Today’s Bible reading is Psalm 50.
Miscalculations. We all make them.
“It will only take me 30 minutes to get ready” … but it took 45.
“We’ve got enough milk to last through Friday” … but the jug is empty on Wednesday.
“The bathroom renovation should only cost $____” … but the money’s already spent and we’re far from finished.
Miscalculations happen. Thankfully, most of them are relatively trivial in the grand scheme of things.
But in Psalm 50, “the Mighty One, God the LORD” diagnoses one of the most serious miscalculations any of us can make.
“You thought that I was just like you.” (Psa 50:21)
How might that happen? You thought:
- Things get hidden from me, therefore I can hide things from God
- Lots of people break their vows; God will understand
- I had a good reason, so God will be okay with it
- I forget lots of things; God must surely forget as well
- God will like it because I like it
- God will appreciate the end result, even if the means are a little messy
- It just felt natural in the moment; that impulse must be from God
- This will make me happy and God would want me to be happy
But hear God in Psalm 50:21.
“These things you have done, and I have been silent;
you thought that I was just like you.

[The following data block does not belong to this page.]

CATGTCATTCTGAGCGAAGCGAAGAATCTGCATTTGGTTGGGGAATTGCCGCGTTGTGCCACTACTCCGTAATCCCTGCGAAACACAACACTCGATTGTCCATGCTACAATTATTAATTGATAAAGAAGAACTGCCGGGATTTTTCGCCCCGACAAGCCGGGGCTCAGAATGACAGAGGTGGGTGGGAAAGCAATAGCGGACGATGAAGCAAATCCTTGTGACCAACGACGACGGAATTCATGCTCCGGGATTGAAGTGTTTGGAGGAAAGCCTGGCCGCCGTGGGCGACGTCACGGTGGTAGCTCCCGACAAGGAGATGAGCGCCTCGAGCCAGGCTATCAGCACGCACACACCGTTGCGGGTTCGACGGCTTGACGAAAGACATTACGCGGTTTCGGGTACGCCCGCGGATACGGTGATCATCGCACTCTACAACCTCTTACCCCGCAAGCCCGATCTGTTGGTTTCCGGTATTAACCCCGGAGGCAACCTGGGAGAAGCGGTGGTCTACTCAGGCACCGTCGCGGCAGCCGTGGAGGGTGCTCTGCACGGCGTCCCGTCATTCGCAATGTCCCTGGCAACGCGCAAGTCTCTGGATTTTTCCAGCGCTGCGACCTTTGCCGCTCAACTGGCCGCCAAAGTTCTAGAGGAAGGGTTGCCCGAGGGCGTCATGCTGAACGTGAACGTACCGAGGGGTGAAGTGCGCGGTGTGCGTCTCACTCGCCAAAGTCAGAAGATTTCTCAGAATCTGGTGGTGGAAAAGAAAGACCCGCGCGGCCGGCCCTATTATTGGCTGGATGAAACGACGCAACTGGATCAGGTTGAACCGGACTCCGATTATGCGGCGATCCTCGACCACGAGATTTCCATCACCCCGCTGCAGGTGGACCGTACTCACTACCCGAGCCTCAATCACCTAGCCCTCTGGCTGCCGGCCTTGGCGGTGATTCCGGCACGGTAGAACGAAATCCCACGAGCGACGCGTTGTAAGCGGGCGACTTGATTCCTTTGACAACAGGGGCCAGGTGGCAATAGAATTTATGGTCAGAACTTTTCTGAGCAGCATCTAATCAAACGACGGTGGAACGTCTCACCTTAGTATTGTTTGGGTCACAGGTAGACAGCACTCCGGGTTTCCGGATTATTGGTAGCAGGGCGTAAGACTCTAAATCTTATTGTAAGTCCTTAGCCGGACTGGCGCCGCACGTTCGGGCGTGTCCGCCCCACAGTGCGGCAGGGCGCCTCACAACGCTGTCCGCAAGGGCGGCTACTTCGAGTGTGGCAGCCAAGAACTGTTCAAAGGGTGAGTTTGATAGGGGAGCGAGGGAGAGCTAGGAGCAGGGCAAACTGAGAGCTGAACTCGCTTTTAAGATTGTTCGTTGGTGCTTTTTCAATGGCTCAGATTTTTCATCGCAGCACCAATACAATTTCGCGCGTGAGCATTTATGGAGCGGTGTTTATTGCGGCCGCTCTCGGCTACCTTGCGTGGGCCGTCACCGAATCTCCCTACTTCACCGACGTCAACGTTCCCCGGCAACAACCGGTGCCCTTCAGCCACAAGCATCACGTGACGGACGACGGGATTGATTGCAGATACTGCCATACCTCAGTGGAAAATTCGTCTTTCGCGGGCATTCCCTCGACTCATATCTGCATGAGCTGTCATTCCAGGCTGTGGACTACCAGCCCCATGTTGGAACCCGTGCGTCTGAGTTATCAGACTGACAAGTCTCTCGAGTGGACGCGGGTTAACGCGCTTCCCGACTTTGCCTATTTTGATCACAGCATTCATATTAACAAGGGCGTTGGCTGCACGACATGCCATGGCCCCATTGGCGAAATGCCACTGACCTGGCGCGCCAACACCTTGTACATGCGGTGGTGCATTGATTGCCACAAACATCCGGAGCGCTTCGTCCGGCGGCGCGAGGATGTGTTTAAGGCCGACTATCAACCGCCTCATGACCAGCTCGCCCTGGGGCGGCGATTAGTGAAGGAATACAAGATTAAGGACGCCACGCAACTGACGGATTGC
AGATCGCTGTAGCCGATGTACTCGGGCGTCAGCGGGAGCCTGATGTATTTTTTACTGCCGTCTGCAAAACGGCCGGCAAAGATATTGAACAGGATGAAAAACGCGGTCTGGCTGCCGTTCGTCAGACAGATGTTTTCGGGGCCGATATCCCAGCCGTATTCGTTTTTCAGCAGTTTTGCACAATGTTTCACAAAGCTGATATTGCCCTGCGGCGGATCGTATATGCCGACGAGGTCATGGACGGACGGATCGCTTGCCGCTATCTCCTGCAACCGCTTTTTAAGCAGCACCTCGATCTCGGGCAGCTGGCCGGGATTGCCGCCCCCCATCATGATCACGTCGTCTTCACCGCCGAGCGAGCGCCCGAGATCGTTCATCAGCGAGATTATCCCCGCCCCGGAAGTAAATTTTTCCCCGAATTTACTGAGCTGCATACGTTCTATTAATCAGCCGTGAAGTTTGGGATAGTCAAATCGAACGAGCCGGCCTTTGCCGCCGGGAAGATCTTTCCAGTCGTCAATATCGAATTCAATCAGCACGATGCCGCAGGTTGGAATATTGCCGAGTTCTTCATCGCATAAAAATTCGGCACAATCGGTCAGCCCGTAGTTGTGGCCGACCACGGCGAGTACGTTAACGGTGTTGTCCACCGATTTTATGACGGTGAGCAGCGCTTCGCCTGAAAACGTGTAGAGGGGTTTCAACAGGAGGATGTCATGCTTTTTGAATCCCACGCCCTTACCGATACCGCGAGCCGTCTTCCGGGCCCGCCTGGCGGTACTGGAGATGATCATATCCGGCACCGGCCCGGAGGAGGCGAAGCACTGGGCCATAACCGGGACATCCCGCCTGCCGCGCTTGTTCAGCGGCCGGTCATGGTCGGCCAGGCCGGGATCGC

But now I rebuke you and lay the charge before you.”
God isn’t like us, and thinking so is a miscalculation of eternally-serious proportions. God is different. Otherly. The Bible word is “holy.” And rather than falling into the trap of thinking he is just like me, I am called to turn and be transformed into thinking just like him.
As obedient children, do not be conformed to the passions of your former ignorance, but as he who called you is holy, you also be holy in all your conduct, since it is written, “You shall be holy, for I am holy.” (1 Pet 1:14-15)
The standard isn’t me. It isn’t you. To fashion a “God” in our image is idolatry. On the other hand, to be transformed by the renewal of our minds and shaped into conformity with his will is good and acceptable and perfect.
How we think of God matters. It’s absolutely critical that my conception of him be informed by the revelation of himself, not the intuition of myself.